Finally, the document instructs to resume this year the development of the Strategy of State Debt Management for 2024-2026, also halted due to the full-scale invasion, providing for its submission by the Ministry of Finance to the Government for consideration by October 25, 2023 and approval by the Government within a month from the date of adoption of the law on the state budget for 2024.
The Board of Executive Directors of the International Monetary Fund (IMF) has completed the first review of the Extended Funding Facility (EFF) program for Ukraine and approved the immediate release of the second tranche of SDR 663.9 million (about $890 million) to be used for budget support.
“Officials have made significant progress in meeting their EFF commitments under difficult conditions, meeting all applicable quantitative performance criteria by the end of April and structural benchmarks by the end of June, and remain highly committed to the program,” the fund said in a release Thursday on its website.
At the same time, the fund noted that sustained accountability and momentum for reforms are needed to ensure macroeconomic and financial stability in the difficult period ahead.
“This includes maintaining a solid tax revenue base (including by refraining from measures that could undermine the tax base), supporting sustainable disinflation and exchange rate stability, maintaining a healthy banking sector, and advancing critical governance and anti-corruption reforms, including on asset declarations, financial monitoring and the Specialized Anti-Corruption Prosecution Service (SAP),” the release specified.
The IMF added that it is also crucial that external financing of the budget and reconstruction projects continue on concessional terms, compatible with financial and debt sustainability.
Fiscal policy efforts should also focus on developing a National Revenue Strategy (NRS) that will anchor much-needed revenue mobilization to support reconstruction and social spending, it was pointed out. “Restoring the legal framework for midterm budget preparation, budget credibility, and debt management is also critical, coupled with measures to increase fiscal transparency and strengthen public investment management,” the Fund noted.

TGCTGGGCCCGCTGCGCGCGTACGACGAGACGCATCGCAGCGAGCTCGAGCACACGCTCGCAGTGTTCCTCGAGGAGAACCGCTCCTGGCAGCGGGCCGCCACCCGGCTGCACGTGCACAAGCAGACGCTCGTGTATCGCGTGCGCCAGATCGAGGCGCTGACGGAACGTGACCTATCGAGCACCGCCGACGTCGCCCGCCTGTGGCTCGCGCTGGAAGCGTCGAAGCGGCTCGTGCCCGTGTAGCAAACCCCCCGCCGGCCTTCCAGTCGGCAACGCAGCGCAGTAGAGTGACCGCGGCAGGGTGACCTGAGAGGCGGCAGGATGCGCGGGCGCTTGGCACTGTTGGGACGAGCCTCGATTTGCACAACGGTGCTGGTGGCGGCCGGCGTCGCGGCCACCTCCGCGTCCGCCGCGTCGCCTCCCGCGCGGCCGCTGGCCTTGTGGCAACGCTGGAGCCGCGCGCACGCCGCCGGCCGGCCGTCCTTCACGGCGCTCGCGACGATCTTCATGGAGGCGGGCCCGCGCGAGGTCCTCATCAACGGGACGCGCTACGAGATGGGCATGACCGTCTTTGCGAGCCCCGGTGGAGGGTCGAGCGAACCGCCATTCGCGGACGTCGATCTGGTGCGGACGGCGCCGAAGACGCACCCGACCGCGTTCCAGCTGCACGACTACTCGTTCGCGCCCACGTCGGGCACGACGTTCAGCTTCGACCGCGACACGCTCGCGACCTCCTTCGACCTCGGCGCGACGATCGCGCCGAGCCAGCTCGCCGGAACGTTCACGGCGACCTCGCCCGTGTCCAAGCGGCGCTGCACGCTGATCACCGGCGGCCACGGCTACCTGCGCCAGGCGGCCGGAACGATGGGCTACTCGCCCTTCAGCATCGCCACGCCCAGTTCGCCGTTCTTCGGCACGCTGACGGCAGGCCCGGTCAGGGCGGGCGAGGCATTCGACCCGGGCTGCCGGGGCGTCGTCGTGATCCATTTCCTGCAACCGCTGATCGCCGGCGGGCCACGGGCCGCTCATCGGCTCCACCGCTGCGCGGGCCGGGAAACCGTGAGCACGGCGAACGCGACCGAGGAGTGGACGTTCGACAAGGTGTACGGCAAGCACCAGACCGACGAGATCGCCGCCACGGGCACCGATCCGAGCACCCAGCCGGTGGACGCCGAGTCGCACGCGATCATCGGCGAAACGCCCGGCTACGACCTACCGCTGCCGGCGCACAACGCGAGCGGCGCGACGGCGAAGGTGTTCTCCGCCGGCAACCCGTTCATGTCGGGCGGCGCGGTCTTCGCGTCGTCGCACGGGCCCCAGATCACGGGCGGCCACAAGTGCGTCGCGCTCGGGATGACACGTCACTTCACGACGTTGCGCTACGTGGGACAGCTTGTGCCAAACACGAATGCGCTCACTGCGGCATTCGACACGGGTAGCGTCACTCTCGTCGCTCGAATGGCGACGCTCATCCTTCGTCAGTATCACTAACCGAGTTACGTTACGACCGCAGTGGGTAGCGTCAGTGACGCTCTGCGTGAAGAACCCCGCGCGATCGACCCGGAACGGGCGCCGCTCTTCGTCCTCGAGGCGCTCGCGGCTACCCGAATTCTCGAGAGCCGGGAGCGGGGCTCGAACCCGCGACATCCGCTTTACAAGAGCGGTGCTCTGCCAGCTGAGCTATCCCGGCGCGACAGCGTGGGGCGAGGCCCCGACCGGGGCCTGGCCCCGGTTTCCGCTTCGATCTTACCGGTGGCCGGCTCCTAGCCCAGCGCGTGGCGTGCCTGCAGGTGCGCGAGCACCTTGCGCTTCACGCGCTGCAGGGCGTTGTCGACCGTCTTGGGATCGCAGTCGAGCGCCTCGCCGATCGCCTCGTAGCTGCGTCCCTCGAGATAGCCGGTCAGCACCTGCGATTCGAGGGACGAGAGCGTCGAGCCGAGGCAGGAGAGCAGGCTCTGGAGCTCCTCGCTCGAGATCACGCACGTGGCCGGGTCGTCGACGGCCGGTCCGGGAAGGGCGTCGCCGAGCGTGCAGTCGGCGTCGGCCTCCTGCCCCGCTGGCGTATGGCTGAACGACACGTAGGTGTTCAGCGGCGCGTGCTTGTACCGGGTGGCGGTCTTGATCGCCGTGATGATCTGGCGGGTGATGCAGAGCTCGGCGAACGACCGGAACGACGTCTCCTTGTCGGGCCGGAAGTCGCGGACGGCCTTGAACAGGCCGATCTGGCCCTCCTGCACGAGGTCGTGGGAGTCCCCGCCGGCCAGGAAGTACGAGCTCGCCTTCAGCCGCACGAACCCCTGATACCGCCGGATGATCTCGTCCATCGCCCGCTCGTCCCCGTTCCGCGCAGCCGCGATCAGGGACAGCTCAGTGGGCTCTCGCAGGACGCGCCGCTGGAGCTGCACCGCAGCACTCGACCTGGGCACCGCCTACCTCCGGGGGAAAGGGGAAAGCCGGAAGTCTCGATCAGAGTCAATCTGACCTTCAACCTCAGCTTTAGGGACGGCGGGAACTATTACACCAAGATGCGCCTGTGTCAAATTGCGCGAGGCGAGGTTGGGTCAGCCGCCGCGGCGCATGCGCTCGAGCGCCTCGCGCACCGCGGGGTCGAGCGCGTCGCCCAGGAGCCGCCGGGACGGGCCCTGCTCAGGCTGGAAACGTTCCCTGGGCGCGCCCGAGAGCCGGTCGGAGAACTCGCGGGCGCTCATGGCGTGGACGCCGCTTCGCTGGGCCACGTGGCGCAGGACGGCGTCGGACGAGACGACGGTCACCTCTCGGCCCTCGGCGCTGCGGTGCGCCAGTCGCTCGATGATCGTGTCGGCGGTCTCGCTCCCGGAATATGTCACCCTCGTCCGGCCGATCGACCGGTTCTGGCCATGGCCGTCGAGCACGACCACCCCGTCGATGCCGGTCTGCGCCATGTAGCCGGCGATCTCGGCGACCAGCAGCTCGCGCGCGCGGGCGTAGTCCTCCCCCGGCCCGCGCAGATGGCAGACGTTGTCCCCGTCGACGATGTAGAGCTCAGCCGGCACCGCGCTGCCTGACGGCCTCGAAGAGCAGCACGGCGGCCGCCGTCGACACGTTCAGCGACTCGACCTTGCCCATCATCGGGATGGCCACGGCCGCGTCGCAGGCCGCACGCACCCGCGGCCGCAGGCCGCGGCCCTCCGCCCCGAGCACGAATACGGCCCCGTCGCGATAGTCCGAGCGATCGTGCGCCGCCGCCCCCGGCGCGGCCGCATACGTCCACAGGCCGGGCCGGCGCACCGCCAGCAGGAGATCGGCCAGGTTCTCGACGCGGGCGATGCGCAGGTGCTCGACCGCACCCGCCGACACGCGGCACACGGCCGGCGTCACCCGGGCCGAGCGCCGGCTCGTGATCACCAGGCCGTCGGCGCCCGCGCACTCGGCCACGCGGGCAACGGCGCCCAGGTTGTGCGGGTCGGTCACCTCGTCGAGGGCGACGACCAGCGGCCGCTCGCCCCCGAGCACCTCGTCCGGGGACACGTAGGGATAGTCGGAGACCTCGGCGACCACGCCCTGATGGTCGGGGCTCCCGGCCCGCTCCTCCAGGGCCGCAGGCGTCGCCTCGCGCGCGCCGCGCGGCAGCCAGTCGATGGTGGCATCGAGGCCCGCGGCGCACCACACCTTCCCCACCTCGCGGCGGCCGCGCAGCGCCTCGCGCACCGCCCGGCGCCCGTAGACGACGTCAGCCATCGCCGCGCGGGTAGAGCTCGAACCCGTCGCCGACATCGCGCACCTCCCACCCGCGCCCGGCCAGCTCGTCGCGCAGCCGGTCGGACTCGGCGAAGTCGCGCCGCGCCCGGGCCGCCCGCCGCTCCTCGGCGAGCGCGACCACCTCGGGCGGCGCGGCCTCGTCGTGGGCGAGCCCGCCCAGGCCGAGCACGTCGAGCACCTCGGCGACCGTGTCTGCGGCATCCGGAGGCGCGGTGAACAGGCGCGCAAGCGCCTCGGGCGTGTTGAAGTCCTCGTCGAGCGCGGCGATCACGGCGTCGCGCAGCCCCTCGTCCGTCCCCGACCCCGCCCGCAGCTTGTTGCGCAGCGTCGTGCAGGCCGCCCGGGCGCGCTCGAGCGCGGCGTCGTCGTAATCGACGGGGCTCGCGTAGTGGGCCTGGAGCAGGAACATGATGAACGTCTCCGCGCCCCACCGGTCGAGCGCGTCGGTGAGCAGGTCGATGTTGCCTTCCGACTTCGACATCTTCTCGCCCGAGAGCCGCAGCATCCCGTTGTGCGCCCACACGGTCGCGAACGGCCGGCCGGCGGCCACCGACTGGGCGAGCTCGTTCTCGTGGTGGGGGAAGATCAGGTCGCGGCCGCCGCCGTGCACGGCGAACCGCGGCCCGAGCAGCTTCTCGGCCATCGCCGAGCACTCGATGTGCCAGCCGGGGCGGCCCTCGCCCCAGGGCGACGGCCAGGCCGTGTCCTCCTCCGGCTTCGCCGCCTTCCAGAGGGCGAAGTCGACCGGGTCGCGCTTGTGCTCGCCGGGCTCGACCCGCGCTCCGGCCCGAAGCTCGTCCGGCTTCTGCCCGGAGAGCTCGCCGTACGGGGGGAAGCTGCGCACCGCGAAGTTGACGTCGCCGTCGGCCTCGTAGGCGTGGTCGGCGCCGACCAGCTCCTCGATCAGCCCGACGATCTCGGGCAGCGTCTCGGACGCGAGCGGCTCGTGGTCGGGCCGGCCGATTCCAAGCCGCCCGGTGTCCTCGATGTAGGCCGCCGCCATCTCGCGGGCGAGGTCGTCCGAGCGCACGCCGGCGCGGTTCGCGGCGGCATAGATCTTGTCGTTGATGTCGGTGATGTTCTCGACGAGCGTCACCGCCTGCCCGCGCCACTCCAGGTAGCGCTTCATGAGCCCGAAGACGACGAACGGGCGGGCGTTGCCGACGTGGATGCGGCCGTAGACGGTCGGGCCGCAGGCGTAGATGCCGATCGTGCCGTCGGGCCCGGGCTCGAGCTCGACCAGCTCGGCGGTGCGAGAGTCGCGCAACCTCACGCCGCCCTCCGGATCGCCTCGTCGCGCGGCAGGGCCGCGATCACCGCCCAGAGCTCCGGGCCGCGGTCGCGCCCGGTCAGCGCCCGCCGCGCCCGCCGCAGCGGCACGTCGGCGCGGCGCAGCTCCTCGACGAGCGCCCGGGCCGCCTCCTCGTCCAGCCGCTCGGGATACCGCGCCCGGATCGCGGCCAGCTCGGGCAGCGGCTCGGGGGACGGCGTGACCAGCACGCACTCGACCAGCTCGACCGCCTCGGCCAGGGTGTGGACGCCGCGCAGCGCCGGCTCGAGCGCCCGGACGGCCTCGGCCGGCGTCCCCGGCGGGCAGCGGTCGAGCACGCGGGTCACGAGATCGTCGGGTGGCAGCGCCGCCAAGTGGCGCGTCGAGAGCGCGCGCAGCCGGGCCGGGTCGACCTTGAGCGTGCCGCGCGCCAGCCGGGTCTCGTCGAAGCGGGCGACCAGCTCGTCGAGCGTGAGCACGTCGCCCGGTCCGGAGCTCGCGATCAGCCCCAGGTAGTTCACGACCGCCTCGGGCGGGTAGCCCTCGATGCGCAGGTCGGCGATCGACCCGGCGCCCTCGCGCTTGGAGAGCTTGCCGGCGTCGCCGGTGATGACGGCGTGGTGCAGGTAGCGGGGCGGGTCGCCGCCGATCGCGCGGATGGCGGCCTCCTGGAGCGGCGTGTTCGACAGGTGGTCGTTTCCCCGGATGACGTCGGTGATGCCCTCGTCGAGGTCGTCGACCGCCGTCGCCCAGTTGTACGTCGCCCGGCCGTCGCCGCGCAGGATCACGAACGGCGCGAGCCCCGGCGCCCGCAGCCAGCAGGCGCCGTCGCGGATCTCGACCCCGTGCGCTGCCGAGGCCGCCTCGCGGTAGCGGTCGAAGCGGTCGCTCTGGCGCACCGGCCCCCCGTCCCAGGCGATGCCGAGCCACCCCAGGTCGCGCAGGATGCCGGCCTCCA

Commenting on the financing strategy and debt sustainability, the IMF stated that external support for the budget will continue to make up the bulk of budget financing, although mobilizing domestic financing along with avoiding issuance is still important.
The Fund added that in addition to the March 2023 commitment by the Ukraine Creditors Group (CCG) to restructure part of the official debt, there is a credible process for resolving external commercial debt, according to Fund staff.
Speaking of monetary and exchange rate policy, the IMF stressed that the program aims to further support sustainable disinflation and exchange rate stability, including by maintaining an adequate level of foreign exchange reserves while prudently managing wartime excess liquidity.
“As soon as conditions permit, the program will support a transition to a more flexible exchange rate, a further loosening of exchange controls, and a return to an inflation-targeting system,” the Fund pointed out without any specification of timing.
In the financial sector, the IMF called for continued vigilance, given that the true state of the banking system remains unclear and risks of further shocks, including nationalization of banks, remain. She said bank diagnostics, banking supervision reform, state bank governance and contingency planning remain high priorities.
The fund also stressed the importance of governance and anti-corruption reforms needed to quickly restore living standards and pave the way for EU accession, as well as build public and donor confidence, including in the postwar period.
“It will also be important to pursue a comprehensive strategy for critical spending during recovery and reconstruction, including on energy and procurement,” the IMF added.
As reported, the IMF and Ukraine reached a staff-level agreement on an updated set of economic and financial policies as part of the first review of the four-year $15.6 billion EFF program on May 30.
It was noted that all the quantitative performance criteria at the end of April and structural benchmarks at the end of May had been met, paving the way for the IMF board of directors to consider granting Ukraine the second tranche of the EFF program of about $900 million (SDR663.9 million).
The program was approved on March 31 this year, and the first tranche of $2.7 billion was allocated in early April as well. The program’s schedule assumes that Ukraine will receive three tranches of SDR664 million (about $900 million) after the first tranche in mid-June and October of this year and in late February of the following year based on the first, second and third revisions, when the fulfillment of obligations is estimated for the end of April, June and December of this year, respectively.